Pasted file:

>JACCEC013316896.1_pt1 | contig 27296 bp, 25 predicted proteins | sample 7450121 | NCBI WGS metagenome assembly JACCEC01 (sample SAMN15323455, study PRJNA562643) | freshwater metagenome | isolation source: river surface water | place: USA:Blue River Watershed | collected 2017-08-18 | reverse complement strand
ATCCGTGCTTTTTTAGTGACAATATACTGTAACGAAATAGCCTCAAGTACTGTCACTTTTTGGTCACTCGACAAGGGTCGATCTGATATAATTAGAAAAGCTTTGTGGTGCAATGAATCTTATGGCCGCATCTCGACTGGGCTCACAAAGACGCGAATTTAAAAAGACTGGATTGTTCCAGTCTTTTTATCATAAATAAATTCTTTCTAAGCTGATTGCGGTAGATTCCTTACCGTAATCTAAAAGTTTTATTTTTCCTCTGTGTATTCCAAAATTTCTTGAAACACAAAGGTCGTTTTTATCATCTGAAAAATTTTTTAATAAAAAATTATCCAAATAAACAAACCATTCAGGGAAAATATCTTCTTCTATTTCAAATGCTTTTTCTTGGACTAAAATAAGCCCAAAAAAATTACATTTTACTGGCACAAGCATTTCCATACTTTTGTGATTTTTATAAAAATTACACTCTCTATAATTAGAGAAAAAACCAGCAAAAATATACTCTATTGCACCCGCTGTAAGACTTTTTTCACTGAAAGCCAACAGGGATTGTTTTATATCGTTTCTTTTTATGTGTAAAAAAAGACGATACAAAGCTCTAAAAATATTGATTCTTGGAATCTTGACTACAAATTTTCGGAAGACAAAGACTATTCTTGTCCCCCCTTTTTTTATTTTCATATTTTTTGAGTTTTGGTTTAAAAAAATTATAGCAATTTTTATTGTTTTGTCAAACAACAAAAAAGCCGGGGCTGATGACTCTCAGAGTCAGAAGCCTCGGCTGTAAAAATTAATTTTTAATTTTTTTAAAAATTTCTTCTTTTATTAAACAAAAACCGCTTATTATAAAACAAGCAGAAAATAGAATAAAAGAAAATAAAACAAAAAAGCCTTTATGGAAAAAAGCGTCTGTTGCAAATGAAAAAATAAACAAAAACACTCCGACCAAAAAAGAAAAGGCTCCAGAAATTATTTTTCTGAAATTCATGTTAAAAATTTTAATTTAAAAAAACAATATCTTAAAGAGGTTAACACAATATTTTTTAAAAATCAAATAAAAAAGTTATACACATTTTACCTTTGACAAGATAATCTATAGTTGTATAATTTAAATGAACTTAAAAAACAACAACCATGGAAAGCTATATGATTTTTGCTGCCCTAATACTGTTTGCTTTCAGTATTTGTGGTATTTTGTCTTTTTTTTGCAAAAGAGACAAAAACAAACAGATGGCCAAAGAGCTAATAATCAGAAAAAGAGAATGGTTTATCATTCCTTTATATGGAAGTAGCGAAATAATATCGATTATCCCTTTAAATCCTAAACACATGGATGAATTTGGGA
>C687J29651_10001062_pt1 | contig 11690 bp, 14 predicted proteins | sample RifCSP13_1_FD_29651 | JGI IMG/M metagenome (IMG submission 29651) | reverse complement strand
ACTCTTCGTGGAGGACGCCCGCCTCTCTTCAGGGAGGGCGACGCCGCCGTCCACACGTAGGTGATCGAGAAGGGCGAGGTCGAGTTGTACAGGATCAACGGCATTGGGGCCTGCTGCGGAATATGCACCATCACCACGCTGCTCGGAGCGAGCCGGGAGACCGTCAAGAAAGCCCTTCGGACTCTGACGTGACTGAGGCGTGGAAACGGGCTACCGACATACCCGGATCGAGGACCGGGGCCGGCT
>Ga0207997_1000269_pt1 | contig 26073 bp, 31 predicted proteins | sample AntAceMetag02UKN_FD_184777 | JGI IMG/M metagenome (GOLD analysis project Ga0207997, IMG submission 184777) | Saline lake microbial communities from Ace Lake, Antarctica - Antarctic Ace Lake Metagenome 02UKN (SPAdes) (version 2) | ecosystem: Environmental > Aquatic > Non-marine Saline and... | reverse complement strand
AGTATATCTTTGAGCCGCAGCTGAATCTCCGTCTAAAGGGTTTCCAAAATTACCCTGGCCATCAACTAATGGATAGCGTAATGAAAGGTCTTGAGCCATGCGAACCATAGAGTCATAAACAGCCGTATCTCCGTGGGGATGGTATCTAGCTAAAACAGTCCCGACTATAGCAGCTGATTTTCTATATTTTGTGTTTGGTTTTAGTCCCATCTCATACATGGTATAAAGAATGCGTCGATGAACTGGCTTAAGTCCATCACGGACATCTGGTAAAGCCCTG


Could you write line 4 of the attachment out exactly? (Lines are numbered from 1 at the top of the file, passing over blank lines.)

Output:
ACTCTTCGTGGAGGACGCCCGCCTCTCTTCAGGGAGGGCGACGCCGCCGTCCACACGTAGGTGATCGAGAAGGGCGAGGTCGAGTTGTACAGGATCAACGGCATTGGGGCCTGCTGCGGAATATGCACCATCACCACGCTGCTCGGAGCGAGCCGGGAGACCGTCAAGAAAGCCCTTCGGACTCTGACGTGACTGAGGCGTGGAAACGGGCTACCGACATACCCGGATCGAGGACCGGGGCCGGCT